“It’s really kind of crazy the way fishing goes through cycles,” said
Ronnie Lott.“Forty years ago when I was working in a refinery every
plant or refinery had a bass club.At least over here, they just kind of
died out when gas got so high and for some reason the bass fishing on
Rayburn got so tough!”

“In the mid 80”s most of the really good bass fishermen I had competed
against stayed closer to home and started chasing trout and redfish.When
folks found out how many big trout we had in the lake, the Bay boat
business just exploded.”

Lott continued reminiscing while filling the gas tank on his boat.“I
haven’t only gone from bass fishing to trout fishing and back to bass
fishing,” he pointed out. “I’ve gone from aluminum john boats to bass
boats to a Center Console and back to an aluminum bass boat.”

“Following Harvey, I parked my 22-foot Pathfinder in storage and I
haven’t fished out of it since.Local bass fishing is probably better now
than it ever was and my grandson and I do all of our fishing out of this
aluminum Express bass boat.”

At least genetically, Lott’s twelve year old grandson has a leg up on
most of his friends when it comes to developing his fishing skills. Not
only does he have a grandpa with a world of fishing knowledge, but one
that will take the time to share it with him.

A lot of Dads and grandpas are missing the boat, no pun intended, when
it comes to spending quality time with their youngsters.

“We fish at least one day every weekend and most every holiday,” says
Lott through a beaming smile.“Don’t get me wrong…we both enjoy catching
fish,” but even when the bite is tough, the benefits are endless.Gordon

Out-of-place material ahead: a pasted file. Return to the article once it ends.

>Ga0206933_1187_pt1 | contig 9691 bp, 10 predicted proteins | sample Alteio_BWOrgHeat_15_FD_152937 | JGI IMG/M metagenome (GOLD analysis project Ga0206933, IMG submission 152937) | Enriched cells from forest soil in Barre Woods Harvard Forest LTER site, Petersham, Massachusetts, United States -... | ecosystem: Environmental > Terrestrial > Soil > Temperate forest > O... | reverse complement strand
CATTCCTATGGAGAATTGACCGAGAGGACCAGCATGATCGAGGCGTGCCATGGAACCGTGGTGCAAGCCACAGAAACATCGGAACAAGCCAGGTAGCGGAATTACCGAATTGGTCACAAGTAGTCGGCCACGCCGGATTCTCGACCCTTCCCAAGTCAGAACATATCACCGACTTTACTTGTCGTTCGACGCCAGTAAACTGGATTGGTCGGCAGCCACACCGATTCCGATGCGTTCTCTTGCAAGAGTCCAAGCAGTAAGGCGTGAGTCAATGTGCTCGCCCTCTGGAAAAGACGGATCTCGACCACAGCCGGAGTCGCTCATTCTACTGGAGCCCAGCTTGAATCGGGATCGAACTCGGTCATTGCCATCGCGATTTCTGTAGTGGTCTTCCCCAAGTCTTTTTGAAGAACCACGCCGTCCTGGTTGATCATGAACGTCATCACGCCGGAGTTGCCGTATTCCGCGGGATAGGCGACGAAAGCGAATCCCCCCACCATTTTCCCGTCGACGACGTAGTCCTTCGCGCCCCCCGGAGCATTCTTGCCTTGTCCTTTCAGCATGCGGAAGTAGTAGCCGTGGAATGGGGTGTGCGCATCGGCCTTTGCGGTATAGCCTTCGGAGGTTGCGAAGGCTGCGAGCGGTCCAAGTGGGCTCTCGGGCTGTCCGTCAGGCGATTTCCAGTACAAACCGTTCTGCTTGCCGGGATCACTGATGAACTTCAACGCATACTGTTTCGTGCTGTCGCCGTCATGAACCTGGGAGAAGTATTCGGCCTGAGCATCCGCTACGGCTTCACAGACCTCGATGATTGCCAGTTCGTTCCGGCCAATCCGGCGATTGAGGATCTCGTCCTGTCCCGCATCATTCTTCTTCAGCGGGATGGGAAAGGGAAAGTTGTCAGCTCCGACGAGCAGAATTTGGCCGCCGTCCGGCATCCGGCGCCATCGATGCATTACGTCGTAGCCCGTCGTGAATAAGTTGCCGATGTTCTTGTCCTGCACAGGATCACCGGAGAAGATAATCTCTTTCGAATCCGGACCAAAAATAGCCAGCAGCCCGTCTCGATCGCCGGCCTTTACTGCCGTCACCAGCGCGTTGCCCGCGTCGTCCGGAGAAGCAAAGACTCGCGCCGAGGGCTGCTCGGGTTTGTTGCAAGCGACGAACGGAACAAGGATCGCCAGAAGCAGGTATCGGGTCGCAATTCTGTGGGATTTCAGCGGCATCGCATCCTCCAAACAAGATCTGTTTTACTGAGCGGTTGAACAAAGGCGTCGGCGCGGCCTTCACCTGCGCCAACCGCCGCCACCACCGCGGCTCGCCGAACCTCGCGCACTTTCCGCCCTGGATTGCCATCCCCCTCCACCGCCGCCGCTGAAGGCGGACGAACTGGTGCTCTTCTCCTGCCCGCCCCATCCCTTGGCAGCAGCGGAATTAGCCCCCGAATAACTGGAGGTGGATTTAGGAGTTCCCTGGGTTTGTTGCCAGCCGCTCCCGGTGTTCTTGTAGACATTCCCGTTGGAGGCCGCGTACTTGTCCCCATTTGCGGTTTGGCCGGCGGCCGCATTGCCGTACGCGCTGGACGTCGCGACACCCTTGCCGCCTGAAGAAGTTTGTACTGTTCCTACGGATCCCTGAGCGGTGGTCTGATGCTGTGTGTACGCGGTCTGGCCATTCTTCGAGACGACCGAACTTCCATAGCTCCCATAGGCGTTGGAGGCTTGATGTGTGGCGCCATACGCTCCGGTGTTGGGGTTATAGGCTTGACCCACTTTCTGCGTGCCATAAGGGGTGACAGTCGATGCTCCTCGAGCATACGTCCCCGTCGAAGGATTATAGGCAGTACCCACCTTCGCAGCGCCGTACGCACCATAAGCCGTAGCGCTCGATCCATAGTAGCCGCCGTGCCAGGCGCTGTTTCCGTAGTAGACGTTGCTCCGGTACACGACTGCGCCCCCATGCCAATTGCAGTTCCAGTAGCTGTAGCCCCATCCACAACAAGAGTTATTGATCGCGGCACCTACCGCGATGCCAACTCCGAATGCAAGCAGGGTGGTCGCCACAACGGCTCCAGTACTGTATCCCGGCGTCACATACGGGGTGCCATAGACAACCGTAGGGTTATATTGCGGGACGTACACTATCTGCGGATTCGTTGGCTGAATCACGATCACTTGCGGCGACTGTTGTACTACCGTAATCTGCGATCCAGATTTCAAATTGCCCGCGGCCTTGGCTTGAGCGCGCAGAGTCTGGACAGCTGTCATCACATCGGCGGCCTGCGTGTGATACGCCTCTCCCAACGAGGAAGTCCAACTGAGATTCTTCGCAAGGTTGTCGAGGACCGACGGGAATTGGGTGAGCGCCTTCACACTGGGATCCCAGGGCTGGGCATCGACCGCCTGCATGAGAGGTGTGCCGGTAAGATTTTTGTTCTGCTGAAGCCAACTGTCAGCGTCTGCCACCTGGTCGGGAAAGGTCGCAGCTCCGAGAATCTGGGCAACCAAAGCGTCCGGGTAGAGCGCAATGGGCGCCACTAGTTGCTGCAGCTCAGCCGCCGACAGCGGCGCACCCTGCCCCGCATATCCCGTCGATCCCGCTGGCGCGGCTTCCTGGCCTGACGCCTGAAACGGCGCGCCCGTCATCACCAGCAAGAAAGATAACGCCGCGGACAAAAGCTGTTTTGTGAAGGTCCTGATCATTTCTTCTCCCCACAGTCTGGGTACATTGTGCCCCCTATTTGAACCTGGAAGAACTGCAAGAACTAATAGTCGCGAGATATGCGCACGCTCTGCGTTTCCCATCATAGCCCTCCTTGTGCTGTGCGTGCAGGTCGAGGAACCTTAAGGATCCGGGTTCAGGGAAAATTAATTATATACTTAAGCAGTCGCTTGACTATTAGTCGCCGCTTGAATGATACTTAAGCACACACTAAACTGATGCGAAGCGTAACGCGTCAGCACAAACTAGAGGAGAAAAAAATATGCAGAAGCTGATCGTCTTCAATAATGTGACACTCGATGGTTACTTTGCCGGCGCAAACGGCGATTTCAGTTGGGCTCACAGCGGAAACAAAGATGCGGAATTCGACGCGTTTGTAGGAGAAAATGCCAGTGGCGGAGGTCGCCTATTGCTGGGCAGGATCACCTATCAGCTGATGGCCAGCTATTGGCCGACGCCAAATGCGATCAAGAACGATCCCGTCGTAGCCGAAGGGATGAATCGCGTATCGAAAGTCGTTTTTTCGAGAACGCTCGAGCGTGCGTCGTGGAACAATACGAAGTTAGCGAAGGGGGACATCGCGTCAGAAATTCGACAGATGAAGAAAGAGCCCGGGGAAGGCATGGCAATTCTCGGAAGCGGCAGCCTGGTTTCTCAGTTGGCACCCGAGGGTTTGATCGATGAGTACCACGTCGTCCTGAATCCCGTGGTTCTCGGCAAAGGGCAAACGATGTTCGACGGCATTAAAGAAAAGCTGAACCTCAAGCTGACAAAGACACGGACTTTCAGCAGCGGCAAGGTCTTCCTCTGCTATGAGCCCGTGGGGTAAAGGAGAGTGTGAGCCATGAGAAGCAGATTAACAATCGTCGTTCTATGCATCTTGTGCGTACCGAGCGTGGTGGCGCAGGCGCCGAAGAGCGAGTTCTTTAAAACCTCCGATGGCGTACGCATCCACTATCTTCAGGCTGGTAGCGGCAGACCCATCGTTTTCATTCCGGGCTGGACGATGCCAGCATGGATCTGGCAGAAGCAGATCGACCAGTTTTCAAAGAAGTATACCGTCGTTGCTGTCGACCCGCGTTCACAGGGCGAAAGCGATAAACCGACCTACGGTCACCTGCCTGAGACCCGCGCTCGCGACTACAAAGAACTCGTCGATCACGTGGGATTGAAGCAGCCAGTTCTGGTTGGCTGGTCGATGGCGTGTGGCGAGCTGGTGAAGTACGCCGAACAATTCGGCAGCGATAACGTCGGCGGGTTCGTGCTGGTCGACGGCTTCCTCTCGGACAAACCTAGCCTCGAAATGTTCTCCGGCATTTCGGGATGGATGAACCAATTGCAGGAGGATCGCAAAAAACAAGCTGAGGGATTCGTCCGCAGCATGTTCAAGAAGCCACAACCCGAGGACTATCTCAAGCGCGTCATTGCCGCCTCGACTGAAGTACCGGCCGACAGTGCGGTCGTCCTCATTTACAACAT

appreciates and respects everything that has to do with the outdoors, we
leave any and all problems at home, look forward to launching the boat
and hate putting it back on the trailer at the end of the day. And it
usually starts with a pre-dawn breakfast burrito!”

Lott also pointed out that while it may surprise some, he can attest to
the fact that kids don’t really need cell phones and video games to fill
their free time.“When we fish, I bring my phone for any emergencies, but
Gordon leaves his in the truck.Aside from school work, most of his time
spent on his computer involves watching fishing techniques on You Tube.”

I was recently visiting with Bob Crew, an Orange angler that was fishing
the marshes from Black’s Bayou to the Sabine Game Reserve before there
was a Toledo Bend and a 9.8 horse power motor was a big engine and he
readily agrees with Lott’s assessment.

“I raised my boys and their friends fishing and hunting and those trips
still represent some of the most memorable days of our lives,” said
Crew. “I no longer have to catch a single fish to enjoy a day on the
water.What else can I do that affords me the opportunity to witness a
gorgeous sunrise, watch the wildlife react to an approaching norther or
scan the sky for the haunting sound of geese headed southward?It will
always be a rush!”

I couldn’t agree more with either assessment or the possibility that
local bass fishing may indeed be better than ever before.During the
early sixties we took the incredible bite for granted, but while numbers
were no problem, a four pound bass drew a crowd!

That is no longer the case. The Sabine, the Neches and area marshes all
have the potential to regularly yield bass in excess of six pounds and
the average size bass today is much better. We have even seen a pair of
nine pound fish over the past couple of years and there was a time when
we thought we would never see bass that heavy on Toledo Bend.It is most
likely that our larger bass are kinfolk of the Florida strain that
escaped both Rayburn and Toledo Bend.

Aside from the fact that the bass fishing is continuing to improve, the
best part is that it is happening right here in our backyard.Mother
Nature plays a huge role in this resurgence, but sustaining this
resource is dependent on the fishermen.

Take a youngster fishing this week end and make him or her a partner in
keeping it going!


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